The next chapter, “The Homecoming,” reflects briefly on the founding of Buckkeep before moving to gloss the progress made by Fitz, Burrich, and the stableboy Hands from the Mountain Kingdom back to Buckkeep. It is a wintry journey and slower than might be hoped, the more so because Fitz’s condition impedes their travel. Too, when they lay over in an inland town, Burrich and Hands hear much of the disgruntlement about the continuing threat of the Raiders and the appreciation the people seem to have for Regal; Burrich takes the opportunity to caution Fitz that his uncle still hates him and will have him killed if he can.
At length, Fitz and his party return to Buckkeep, where they are challenged by the gate guard. After a bit of banter, they are recognized and admitted, and Burrich has to caution Fitz again about returning to his subordinate place as a bastard princeling in a place where people care about such things. Fitz accedes to the wisdom, if with difficulty, as well as to the wisdom of allowing others to do for him what his condition prevents him from doing well. And after, when Fitz makes to report to King Shrewd and King-in-Waiting Verity, he is turned away by both and muses on the changes that have occurred while he was away and with the arrival of others before him.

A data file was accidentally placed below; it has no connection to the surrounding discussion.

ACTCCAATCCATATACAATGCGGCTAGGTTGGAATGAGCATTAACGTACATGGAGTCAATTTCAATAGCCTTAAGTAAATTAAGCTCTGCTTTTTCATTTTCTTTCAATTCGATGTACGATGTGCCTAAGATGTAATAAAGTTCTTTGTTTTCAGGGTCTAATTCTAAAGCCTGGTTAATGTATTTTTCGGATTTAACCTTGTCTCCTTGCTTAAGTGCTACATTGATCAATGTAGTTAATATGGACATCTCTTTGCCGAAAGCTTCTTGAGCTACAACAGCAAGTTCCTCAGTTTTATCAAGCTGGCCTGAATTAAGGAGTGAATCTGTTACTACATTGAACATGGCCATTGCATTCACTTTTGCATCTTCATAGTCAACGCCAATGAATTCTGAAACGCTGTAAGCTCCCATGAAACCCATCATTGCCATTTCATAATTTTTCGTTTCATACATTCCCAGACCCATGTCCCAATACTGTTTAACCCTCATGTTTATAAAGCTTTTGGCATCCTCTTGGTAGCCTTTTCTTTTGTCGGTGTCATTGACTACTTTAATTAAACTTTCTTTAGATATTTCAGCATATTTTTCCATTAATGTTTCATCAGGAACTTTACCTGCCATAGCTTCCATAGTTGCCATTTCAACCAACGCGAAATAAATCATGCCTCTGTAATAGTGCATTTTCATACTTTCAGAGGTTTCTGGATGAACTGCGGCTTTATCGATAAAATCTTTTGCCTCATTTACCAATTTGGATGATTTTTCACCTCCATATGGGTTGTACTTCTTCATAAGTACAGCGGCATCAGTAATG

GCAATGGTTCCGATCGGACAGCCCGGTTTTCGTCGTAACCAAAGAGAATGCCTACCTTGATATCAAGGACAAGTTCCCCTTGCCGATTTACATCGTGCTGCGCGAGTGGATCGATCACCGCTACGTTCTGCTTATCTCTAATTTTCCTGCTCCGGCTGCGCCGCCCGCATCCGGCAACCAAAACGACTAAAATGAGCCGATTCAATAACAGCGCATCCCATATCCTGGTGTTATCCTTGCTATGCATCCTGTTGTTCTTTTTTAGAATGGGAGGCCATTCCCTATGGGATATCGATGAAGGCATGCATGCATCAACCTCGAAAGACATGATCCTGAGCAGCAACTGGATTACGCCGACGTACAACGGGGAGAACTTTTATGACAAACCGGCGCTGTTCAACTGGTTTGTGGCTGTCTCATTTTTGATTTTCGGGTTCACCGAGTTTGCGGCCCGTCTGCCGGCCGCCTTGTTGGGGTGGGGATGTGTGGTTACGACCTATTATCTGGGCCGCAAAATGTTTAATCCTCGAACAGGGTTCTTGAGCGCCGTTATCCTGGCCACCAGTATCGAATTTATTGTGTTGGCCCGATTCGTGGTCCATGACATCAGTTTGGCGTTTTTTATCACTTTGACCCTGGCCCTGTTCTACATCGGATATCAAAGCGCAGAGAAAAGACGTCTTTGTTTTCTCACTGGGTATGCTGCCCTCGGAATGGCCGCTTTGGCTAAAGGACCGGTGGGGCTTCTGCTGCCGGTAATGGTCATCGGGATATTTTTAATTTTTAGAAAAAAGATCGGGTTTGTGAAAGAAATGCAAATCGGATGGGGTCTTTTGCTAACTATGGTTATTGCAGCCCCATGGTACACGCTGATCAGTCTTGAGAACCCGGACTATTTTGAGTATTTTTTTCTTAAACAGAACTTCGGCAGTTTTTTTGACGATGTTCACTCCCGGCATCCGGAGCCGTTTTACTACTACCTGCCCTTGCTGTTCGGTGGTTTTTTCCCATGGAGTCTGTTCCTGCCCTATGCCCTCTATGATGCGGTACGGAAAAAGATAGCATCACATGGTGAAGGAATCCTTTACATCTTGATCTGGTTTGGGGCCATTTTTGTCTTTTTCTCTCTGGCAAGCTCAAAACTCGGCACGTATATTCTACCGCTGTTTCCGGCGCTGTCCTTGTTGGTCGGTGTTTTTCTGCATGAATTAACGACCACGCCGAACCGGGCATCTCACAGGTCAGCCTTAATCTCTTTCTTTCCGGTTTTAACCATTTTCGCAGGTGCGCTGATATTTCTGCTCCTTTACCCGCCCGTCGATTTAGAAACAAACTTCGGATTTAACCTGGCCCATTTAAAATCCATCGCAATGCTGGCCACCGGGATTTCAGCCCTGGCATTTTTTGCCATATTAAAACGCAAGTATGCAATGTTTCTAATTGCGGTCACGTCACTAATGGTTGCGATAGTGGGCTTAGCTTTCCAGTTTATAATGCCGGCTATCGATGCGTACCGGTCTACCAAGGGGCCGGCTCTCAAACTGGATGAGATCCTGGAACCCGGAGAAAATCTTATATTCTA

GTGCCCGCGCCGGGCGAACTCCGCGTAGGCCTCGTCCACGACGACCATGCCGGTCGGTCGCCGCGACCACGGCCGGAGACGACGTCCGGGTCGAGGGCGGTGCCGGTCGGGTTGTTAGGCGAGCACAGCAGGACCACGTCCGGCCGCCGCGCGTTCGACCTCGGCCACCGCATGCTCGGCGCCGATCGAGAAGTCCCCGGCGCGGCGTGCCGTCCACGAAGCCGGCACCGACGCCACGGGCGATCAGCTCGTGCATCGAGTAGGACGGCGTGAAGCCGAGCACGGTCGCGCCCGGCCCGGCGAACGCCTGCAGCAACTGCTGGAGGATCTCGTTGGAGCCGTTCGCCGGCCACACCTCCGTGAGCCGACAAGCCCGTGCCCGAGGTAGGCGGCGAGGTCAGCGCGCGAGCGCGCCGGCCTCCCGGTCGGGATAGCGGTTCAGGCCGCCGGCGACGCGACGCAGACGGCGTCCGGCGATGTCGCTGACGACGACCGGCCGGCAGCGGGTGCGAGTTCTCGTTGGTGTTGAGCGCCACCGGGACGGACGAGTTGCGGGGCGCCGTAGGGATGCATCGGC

The device of using rumors heard in passing through a town to gloss over events is a good one; exposition is often a difficult thing to do well, though it is also necessary, so any adept handling of it is good to see. But it is not as good as the depiction of the strange tensions of adolescence that Hobb depicts in Fitz; I am not so old that I do not recall the awkwardness of my own teenage years, though they were far less eventful for me than Fitz’s are for him, and I find myself reading affectively again as I sympathize utterly with a young man who, having had a taste of being something more, chafes at being returned to older, more constraining patterns. And I sympathize, too, with the desire to be open with someone, only to have that openness set aside–gently, perhaps, as Burrich does with Fitz, but still put aside. I have a person with whom I can be so open now, and I revel in it, but I recall not being able to do so. Again, though, it’s an affective reading, and something I ought to know better than to do.
Except that the idea that any would “know better” than to allow themselves to be moved by a character in a story is a strange one. To do the work of literary study, it is necessary to be able to remove reader from text to some degree, just as a physician must be able to look at the flesh of a patient as a thing apart from a person to some degree. Yet the physician who does not engage the patient’s humanity is decried, and rightly; no scholar, no practitioner, does well to separate the humane wholly. Acknowledging it is needed, yes, but ignoring it is certainly not.